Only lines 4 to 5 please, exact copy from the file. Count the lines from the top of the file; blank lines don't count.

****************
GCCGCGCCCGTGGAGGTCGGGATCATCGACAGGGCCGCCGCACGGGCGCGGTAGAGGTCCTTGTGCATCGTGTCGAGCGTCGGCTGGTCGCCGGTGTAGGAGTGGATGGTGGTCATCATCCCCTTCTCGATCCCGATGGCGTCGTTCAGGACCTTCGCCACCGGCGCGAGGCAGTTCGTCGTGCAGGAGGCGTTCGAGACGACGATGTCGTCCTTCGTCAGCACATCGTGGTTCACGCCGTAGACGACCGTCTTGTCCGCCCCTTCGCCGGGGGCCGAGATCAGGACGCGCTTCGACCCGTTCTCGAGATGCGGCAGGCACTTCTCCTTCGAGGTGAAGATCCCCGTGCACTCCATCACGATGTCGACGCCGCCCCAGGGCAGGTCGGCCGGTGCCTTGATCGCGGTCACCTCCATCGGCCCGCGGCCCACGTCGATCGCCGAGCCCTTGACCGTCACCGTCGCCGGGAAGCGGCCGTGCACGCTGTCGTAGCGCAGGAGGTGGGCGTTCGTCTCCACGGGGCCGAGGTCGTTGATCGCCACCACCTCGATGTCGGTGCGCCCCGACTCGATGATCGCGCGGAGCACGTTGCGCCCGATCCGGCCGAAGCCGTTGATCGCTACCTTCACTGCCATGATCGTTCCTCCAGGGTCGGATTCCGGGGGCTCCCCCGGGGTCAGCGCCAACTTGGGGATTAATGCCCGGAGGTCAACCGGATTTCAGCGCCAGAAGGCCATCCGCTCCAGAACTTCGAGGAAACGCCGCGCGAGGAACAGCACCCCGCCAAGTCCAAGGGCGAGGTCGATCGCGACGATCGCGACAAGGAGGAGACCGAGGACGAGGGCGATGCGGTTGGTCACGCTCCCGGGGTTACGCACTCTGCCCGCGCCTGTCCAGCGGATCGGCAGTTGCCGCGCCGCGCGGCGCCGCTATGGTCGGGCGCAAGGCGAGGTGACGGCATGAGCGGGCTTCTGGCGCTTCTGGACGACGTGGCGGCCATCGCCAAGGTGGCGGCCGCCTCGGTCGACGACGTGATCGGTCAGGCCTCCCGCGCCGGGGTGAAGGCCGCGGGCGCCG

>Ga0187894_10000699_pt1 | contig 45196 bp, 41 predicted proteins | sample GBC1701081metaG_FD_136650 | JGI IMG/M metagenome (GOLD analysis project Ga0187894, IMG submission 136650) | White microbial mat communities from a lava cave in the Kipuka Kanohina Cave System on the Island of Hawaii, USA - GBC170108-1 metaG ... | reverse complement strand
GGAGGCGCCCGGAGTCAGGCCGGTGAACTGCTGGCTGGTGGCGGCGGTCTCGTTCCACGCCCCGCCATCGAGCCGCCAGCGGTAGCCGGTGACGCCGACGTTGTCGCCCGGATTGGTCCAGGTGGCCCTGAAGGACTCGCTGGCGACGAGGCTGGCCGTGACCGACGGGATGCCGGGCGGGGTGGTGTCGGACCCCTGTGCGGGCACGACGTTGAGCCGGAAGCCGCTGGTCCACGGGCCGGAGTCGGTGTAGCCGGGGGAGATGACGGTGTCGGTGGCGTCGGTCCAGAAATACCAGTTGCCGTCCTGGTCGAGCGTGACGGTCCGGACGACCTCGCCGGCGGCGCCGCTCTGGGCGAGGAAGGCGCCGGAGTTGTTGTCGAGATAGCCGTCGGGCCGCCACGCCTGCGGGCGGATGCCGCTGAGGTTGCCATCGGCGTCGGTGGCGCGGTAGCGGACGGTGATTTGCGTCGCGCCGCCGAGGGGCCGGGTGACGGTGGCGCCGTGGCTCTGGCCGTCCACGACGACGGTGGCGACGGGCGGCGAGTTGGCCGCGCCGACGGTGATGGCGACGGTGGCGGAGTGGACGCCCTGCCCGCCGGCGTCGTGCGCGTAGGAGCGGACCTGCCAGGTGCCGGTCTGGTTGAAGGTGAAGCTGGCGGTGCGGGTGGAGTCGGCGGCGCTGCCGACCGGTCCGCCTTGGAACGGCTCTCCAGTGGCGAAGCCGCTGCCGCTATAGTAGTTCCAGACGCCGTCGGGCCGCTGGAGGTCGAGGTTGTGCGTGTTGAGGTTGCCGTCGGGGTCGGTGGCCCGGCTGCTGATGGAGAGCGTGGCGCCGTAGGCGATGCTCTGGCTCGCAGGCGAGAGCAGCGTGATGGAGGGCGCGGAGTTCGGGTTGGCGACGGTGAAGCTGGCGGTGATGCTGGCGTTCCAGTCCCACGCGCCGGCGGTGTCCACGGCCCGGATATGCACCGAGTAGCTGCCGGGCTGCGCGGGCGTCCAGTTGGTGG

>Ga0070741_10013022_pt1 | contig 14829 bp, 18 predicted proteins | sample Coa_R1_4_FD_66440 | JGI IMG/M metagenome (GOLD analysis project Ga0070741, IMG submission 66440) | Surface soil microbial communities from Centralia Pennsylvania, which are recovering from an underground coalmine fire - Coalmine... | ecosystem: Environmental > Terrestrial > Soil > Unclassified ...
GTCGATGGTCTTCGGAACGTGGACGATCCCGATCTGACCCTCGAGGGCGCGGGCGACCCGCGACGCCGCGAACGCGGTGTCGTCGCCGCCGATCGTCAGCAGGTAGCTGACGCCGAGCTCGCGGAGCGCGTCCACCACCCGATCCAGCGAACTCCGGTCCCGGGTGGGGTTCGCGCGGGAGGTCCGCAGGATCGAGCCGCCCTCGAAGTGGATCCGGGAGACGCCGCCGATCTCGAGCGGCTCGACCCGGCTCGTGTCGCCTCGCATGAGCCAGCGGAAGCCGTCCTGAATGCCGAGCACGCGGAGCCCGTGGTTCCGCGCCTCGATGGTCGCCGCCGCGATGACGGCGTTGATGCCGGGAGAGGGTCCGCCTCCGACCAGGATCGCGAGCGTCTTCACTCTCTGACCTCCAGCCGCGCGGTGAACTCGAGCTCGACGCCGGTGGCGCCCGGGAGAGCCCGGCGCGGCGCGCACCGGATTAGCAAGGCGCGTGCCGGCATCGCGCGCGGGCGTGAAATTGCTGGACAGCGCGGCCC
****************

>Ga0070741_10013022_pt1 | contig 14829 bp, 18 predicted proteins | sample Coa_R1_4_FD_66440 | JGI IMG/M metagenome (GOLD analysis project Ga0070741, IMG submission 66440) | Surface soil microbial communities from Centralia Pennsylvania, which are recovering from an underground coalmine fire - Coalmine... | ecosystem: Environmental > Terrestrial > Soil > Unclassified ...
GTCGATGGTCTTCGGAACGTGGACGATCCCGATCTGACCCTCGAGGGCGCGGGCGACCCGCGACGCCGCGAACGCGGTGTCGTCGCCGCCGATCGTCAGCAGGTAGCTGACGCCGAGCTCGCGGAGCGCGTCCACCACCCGATCCAGCGAACTCCGGTCCCGGGTGGGGTTCGCGCGGGAGGTCCGCAGGATCGAGCCGCCCTCGAAGTGGATCCGGGAGACGCCGCCGATCTCGAGCGGCTCGACCCGGCTCGTGTCGCCTCGCATGAGCCAGCGGAAGCCGTCCTGAATGCCGAGCACGCGGAGCCCGTGGTTCCGCGCCTCGATGGTCGCCGCCGCGATGACGGCGTTGATGCCGGGAGAGGGTCCGCCTCCGACCAGGATCGCGAGCGTCTTCACTCTCTGACCTCCAGCCGCGCGGTGAACTCGAGCTCGACGCCGGTGGCGCCCGGGAGAGCCCGGCGCGGCGCGCACCGGATTAGCAAGGCGCGTGCCGGCATCGCGCGCGGGCGTGAAATTGCTGGACAGCGCGGCCC